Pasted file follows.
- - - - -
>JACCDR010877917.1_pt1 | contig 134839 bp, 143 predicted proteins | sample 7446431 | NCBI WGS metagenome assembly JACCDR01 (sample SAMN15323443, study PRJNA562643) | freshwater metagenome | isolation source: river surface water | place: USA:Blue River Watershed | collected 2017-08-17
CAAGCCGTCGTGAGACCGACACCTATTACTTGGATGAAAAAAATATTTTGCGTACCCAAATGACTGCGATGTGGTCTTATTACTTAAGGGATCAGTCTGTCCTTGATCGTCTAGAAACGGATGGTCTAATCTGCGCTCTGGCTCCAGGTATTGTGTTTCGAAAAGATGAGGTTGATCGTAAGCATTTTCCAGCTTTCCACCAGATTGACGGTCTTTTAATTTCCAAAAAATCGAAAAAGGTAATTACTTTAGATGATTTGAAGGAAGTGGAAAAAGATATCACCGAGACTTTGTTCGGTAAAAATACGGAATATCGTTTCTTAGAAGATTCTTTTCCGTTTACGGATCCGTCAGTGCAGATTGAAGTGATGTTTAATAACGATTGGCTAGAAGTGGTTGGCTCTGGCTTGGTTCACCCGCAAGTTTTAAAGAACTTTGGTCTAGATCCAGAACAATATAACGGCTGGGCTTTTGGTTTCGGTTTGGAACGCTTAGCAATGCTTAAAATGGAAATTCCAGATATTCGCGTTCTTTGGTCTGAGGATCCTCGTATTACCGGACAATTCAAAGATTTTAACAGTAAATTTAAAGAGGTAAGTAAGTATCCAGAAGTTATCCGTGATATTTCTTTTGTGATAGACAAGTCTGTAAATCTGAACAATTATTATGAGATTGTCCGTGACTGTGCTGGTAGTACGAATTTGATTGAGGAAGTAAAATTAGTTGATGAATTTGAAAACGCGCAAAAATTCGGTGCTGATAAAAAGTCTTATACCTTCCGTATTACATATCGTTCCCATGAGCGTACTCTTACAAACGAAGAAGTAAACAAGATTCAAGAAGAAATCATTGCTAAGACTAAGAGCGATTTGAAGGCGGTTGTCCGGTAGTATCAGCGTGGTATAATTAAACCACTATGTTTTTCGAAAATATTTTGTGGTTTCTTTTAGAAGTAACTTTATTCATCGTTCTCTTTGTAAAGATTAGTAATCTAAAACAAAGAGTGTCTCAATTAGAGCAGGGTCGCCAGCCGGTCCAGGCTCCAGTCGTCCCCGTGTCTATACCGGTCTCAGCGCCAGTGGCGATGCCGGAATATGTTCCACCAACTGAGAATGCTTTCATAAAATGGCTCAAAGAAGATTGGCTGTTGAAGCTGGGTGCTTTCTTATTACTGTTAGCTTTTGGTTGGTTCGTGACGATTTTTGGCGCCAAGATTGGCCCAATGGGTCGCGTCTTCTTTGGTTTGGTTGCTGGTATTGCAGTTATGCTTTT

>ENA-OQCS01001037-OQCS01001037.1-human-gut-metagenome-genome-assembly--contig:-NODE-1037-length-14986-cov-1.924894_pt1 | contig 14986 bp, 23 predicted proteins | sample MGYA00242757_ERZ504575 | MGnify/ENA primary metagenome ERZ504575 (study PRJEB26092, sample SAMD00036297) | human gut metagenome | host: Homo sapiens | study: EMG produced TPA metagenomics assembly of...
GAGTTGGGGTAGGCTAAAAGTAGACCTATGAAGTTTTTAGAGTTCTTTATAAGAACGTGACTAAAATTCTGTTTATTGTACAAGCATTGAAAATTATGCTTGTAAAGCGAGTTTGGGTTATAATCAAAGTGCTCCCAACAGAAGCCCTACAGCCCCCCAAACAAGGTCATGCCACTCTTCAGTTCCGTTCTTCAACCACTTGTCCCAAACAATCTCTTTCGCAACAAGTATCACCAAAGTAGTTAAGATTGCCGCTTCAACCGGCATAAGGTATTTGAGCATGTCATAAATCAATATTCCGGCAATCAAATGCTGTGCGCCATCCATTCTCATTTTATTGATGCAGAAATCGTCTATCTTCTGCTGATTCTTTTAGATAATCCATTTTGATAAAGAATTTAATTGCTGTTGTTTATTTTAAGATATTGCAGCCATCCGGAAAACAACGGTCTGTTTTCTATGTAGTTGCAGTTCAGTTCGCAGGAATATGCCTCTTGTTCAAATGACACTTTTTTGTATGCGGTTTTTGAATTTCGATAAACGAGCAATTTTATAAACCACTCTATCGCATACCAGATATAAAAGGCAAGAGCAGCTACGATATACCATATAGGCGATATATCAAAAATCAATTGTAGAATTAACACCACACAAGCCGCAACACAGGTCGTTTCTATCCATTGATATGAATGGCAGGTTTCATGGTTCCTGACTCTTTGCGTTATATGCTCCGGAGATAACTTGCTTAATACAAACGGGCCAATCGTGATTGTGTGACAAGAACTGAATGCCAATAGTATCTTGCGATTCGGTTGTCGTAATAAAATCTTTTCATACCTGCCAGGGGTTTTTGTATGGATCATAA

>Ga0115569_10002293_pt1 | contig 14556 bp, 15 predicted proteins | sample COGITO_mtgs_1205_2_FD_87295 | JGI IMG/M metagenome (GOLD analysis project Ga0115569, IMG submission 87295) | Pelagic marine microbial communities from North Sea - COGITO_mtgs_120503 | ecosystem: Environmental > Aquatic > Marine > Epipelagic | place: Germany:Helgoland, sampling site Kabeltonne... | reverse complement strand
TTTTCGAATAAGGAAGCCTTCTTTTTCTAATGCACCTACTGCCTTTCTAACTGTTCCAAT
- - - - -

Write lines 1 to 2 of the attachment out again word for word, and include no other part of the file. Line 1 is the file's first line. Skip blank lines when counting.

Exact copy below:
>JACCDR010877917.1_pt1 | contig 134839 bp, 143 predicted proteins | sample 7446431 | NCBI WGS metagenome assembly JACCDR01 (sample SAMN15323443, study PRJNA562643) | freshwater metagenome | isolation source: river surface water | place: USA:Blue River Watershed | collected 2017-08-17
CAAGCCGTCGTGAGACCGACACCTATTACTTGGATGAAAAAAATATTTTGCGTACCCAAATGACTGCGATGTGGTCTTATTACTTAAGGGATCAGTCTGTCCTTGATCGTCTAGAAACGGATGGTCTAATCTGCGCTCTGGCTCCAGGTATTGTGTTTCGAAAAGATGAGGTTGATCGTAAGCATTTTCCAGCTTTCCACCAGATTGACGGTCTTTTAATTTCCAAAAAATCGAAAAAGGTAATTACTTTAGATGATTTGAAGGAAGTGGAAAAAGATATCACCGAGACTTTGTTCGGTAAAAATACGGAATATCGTTTCTTAGAAGATTCTTTTCCGTTTACGGATCCGTCAGTGCAGATTGAAGTGATGTTTAATAACGATTGGCTAGAAGTGGTTGGCTCTGGCTTGGTTCACCCGCAAGTTTTAAAGAACTTTGGTCTAGATCCAGAACAATATAACGGCTGGGCTTTTGGTTTCGGTTTGGAACGCTTAGCAATGCTTAAAATGGAAATTCCAGATATTCGCGTTCTTTGGTCTGAGGATCCTCGTATTACCGGACAATTCAAAGATTTTAACAGTAAATTTAAAGAGGTAAGTAAGTATCCAGAAGTTATCCGTGATATTTCTTTTGTGATAGACAAGTCTGTAAATCTGAACAATTATTATGAGATTGTCCGTGACTGTGCTGGTAGTACGAATTTGATTGAGGAAGTAAAATTAGTTGATGAATTTGAAAACGCGCAAAAATTCGGTGCTGATAAAAAGTCTTATACCTTCCGTATTACATATCGTTCCCATGAGCGTACTCTTACAAACGAAGAAGTAAACAAGATTCAAGAAGAAATCATTGCTAAGACTAAGAGCGATTTGAAGGCGGTTGTCCGGTAGTATCAGCGTGGTATAATTAAACCACTATGTTTTTCGAAAATATTTTGTGGTTTCTTTTAGAAGTAACTTTATTCATCGTTCTCTTTGTAAAGATTAGTAATCTAAAACAAAGAGTGTCTCAATTAGAGCAGGGTCGCCAGCCGGTCCAGGCTCCAGTCGTCCCCGTGTCTATACCGGTCTCAGCGCCAGTGGCGATGCCGGAATATGTTCCACCAACTGAGAATGCTTTCATAAAATGGCTCAAAGAAGATTGGCTGTTGAAGCTGGGTGCTTTCTTATTACTGTTAGCTTTTGGTTGGTTCGTGACGATTTTTGGCGCCAAGATTGGCCCAATGGGTCGCGTCTTCTTTGGTTTGGTTGCTGGTATTGCAGTTATGCTTTT